Shabby, contrived, cornball western, but a marvelous curiosity. The movie as such is forgettable, but Howard Hughes's cynically brilliant commodification of Jane Russell's bosom was a triumph of Hollywood marketing and a harbinger of things to come. THE OUTLAW is a very loose retelling of
the legend of Billy The Kid (Jack Beutel), with Walter Huston as Doc Holliday and Thomas Mitchell as lawman Pat Garrett. When the devastating Rio (Russell) enters the picture, old friends Billy and Doc are soon at each other's throats.
Hughes hired Howard Hawks to direct, nagged him to distraction, then took over the reins himself, presiding over the set with a demented attention to detail. Despite the best efforts of cameraman Gregg Toland, the resulting film is static and amateurish; the publicity campaign surrounding its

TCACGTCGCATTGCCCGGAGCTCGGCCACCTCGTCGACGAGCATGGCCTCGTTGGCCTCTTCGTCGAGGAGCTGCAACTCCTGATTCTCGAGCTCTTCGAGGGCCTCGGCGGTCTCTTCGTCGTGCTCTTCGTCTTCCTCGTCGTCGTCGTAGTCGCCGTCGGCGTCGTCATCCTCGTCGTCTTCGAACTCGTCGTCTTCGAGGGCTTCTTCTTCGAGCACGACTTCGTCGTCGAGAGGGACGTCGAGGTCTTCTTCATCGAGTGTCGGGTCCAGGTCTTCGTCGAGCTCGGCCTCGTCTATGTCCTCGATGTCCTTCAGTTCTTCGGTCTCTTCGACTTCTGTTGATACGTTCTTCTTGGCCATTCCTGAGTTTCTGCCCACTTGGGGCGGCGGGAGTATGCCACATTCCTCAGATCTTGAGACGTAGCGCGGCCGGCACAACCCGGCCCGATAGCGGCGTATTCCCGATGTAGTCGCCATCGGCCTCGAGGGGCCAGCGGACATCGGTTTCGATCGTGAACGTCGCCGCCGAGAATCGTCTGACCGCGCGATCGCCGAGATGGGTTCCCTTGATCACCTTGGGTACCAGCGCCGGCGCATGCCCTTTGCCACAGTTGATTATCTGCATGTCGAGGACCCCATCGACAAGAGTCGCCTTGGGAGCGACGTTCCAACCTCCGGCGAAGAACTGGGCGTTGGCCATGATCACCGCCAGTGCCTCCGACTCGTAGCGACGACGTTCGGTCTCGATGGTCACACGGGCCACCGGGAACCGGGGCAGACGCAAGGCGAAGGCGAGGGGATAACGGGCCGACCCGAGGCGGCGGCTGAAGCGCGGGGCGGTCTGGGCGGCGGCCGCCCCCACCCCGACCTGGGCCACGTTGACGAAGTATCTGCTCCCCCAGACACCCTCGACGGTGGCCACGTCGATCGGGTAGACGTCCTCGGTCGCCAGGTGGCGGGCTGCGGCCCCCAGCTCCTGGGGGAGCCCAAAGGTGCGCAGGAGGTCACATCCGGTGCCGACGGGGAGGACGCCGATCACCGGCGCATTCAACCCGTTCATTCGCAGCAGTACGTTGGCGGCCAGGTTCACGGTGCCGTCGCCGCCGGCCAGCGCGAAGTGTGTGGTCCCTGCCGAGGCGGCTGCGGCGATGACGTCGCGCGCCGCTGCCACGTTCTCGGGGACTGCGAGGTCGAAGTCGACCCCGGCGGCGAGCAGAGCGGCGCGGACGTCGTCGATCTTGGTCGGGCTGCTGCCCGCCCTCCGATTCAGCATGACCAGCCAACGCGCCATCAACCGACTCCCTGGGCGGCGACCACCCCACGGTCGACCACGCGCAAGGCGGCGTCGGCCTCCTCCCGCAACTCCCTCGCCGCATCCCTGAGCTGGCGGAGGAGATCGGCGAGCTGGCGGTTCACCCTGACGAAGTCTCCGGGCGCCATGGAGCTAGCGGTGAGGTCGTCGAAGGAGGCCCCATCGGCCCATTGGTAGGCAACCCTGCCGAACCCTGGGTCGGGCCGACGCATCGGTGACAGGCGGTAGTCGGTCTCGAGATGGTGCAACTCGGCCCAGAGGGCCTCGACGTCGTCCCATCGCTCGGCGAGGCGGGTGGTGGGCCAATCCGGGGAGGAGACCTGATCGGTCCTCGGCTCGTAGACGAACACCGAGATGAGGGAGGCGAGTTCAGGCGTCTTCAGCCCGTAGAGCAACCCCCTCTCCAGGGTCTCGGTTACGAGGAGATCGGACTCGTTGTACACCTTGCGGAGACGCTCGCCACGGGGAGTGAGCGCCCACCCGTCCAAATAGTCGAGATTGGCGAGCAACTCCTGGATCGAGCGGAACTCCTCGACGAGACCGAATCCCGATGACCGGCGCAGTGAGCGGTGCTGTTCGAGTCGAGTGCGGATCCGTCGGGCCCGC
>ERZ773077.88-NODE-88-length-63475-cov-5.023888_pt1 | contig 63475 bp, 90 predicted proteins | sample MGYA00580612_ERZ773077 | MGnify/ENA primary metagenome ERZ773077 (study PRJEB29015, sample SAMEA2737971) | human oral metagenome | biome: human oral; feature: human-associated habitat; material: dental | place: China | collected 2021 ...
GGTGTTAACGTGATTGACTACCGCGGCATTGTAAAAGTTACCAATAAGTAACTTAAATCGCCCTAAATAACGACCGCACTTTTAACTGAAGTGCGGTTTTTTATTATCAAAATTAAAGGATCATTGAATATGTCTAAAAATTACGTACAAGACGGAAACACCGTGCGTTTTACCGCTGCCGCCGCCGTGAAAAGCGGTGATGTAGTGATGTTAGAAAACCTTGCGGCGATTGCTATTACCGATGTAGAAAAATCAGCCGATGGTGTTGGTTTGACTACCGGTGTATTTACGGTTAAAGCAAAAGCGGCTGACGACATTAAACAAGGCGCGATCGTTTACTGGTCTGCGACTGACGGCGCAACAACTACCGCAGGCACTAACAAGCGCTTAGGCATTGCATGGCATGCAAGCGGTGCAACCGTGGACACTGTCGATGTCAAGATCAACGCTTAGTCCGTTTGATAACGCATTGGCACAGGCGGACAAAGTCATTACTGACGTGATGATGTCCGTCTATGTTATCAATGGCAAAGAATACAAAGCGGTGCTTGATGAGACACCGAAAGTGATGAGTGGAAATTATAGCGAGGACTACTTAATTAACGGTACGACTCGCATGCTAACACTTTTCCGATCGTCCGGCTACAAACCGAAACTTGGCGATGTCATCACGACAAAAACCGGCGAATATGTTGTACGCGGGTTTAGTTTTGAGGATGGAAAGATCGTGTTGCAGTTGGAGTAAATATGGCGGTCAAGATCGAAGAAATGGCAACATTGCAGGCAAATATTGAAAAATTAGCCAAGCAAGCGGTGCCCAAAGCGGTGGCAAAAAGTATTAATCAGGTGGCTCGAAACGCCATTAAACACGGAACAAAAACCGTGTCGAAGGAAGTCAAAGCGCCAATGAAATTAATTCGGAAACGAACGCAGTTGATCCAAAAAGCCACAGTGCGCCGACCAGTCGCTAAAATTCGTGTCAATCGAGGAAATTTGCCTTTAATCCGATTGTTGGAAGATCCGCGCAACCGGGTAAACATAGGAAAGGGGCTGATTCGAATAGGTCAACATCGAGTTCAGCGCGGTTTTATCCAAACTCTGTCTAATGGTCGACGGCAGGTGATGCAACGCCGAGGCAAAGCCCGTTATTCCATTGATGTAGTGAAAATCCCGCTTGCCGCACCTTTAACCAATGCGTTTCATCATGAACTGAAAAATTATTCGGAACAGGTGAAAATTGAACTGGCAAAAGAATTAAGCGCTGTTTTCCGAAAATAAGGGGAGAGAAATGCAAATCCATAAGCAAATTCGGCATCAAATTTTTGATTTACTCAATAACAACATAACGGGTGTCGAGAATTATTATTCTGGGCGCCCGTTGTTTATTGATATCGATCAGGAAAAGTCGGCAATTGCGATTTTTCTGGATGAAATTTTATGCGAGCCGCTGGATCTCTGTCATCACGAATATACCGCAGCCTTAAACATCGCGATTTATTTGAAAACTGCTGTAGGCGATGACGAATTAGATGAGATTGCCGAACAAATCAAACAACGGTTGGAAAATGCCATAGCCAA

release, however, was a masterpiece. Armed with stills of 19-year-old Russell revealing a remarkable decolletage (while stooping to pick up a pair of milk pails!), Hughes spent tens of thousands of dollars purposely to agitate the censor and arouse public indignation. He released the film in San
Francisco in 1943 after United Artists refused to distribute it; it was quickly closed down by civic groups (which is just what he wanted). Meanwhile, legendary publicist Russell Birdwell leased thousands of billboards from coast to coast for three years, plastering a suggestive photo of the
scantily clad Russell reclining on a bed of hay, gun in hand. By 1946, when Hughes finally released the film, audiences flocked to theaters, hoping to answer the question splashed across every newspaper ad: "What are the two reasons for Jane Russell's rise to stardom?"
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